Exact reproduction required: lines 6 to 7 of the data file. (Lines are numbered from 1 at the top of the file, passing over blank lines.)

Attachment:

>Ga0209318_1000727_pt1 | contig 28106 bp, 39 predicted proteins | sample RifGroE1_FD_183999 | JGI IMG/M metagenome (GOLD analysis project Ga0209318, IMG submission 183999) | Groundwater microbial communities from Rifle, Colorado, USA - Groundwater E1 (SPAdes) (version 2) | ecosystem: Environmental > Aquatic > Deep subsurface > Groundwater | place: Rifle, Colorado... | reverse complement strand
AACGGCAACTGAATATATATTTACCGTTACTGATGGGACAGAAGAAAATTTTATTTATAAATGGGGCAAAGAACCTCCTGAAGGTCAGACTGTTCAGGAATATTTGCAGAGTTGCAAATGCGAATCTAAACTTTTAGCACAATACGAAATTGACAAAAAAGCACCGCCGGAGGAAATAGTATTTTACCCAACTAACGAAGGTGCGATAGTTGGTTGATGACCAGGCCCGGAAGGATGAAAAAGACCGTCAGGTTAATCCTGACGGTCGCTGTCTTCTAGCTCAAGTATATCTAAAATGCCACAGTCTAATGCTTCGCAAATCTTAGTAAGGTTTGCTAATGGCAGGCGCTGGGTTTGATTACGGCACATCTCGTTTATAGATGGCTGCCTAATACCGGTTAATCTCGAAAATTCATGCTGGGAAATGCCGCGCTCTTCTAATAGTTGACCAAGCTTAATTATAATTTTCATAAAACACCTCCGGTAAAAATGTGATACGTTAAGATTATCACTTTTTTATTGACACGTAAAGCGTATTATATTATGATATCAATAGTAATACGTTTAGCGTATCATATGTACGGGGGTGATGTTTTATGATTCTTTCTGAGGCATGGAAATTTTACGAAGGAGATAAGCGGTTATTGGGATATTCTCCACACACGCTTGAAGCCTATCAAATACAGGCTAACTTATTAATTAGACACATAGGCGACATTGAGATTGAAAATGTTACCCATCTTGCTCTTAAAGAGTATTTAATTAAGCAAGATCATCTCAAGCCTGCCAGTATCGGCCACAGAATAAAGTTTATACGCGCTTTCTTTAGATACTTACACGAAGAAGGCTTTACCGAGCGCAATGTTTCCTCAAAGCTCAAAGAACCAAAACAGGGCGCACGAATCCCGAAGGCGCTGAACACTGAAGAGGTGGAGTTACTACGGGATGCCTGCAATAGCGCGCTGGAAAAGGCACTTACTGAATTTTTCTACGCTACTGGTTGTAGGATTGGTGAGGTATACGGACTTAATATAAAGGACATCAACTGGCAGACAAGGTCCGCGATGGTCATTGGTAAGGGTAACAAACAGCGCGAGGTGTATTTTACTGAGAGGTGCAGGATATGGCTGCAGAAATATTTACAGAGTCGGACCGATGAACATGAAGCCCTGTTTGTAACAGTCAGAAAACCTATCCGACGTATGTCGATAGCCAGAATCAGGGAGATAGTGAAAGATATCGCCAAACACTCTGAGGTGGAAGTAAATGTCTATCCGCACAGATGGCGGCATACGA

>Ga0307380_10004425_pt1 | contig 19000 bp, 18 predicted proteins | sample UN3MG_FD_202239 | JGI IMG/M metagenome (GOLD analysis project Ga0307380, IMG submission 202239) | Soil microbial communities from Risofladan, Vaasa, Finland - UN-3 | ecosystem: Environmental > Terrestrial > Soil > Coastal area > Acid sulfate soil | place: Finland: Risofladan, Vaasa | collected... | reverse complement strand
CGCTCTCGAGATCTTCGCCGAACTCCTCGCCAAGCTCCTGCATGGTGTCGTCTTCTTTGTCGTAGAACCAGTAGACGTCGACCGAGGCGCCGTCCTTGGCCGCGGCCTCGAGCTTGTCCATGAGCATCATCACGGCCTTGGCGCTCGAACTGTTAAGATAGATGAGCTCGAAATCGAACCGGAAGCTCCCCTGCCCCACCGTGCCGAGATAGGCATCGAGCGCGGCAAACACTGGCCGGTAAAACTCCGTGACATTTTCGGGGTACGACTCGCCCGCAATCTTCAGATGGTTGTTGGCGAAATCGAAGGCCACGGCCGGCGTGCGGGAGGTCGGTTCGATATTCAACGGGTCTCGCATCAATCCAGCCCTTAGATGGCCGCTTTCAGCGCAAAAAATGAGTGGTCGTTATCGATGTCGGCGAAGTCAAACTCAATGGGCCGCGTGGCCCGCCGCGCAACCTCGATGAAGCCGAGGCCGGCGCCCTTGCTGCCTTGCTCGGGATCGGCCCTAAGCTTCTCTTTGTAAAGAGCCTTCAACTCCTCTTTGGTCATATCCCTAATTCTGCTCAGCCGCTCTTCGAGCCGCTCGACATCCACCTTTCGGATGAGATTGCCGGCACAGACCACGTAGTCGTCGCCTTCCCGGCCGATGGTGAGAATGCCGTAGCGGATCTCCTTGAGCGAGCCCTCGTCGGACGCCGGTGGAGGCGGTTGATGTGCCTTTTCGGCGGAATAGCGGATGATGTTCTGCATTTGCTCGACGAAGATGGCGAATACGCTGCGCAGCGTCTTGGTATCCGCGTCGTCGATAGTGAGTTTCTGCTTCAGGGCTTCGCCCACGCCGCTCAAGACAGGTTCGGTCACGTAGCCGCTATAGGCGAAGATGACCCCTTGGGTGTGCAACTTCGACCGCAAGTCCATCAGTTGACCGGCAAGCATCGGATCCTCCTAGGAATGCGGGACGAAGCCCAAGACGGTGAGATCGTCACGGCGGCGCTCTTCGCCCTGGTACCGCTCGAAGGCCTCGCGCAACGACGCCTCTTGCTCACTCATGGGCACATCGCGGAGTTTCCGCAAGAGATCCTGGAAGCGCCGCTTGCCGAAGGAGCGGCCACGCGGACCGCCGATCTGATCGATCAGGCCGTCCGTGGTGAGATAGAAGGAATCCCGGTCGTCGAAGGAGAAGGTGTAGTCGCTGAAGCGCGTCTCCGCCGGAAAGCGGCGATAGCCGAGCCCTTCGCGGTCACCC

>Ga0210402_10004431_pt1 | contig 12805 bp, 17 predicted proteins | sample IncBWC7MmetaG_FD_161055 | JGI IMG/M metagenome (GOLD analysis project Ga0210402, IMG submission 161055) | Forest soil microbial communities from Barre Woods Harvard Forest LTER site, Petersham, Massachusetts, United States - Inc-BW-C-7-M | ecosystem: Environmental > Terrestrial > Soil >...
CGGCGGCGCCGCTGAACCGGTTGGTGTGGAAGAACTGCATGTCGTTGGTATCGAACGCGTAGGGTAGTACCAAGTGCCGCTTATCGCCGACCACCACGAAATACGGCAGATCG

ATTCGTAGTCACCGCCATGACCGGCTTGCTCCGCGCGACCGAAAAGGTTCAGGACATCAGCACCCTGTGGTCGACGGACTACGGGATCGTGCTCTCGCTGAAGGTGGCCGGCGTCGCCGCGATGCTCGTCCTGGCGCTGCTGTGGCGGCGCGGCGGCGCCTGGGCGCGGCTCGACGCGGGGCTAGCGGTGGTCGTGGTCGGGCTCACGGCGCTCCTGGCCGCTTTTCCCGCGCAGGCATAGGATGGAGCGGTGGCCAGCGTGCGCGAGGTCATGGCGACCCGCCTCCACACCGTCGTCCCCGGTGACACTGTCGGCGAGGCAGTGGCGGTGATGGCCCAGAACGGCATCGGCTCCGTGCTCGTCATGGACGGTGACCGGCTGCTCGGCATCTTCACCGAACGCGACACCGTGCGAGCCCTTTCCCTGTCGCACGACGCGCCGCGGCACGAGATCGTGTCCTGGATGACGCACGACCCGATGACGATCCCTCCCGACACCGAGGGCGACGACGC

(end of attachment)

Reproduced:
CGGCGGCGCCGCTGAACCGGTTGGTGTGGAAGAACTGCATGTCGTTGGTATCGAACGCGTAGGGTAGTACCAAGTGCCGCTTATCGCCGACCACCACGAAATACGGCAGATCG

ATTCGTAGTCACCGCCATGACCGGCTTGCTCCGCGCGACCGAAAAGGTTCAGGACATCAGCACCCTGTGGTCGACGGACTACGGGATCGTGCTCTCGCTGAAGGTGGCCGGCGTCGCCGCGATGCTCGTCCTGGCGCTGCTGTGGCGGCGCGGCGGCGCCTGGGCGCGGCTCGACGCGGGGCTAGCGGTGGTCGTGGTCGGGCTCACGGCGCTCCTGGCCGCTTTTCCCGCGCAGGCATAGGATGGAGCGGTGGCCAGCGTGCGCGAGGTCATGGCGACCCGCCTCCACACCGTCGTCCCCGGTGACACTGTCGGCGAGGCAGTGGCGGTGATGGCCCAGAACGGCATCGGCTCCGTGCTCGTCATGGACGGTGACCGGCTGCTCGGCATCTTCACCGAACGCGACACCGTGCGAGCCCTTTCCCTGTCGCACGACGCGCCGCGGCACGAGATCGTGTCCTGGATGACGCACGACCCGATGACGATCCCTCCCGACACCGAGGGCGACGACGC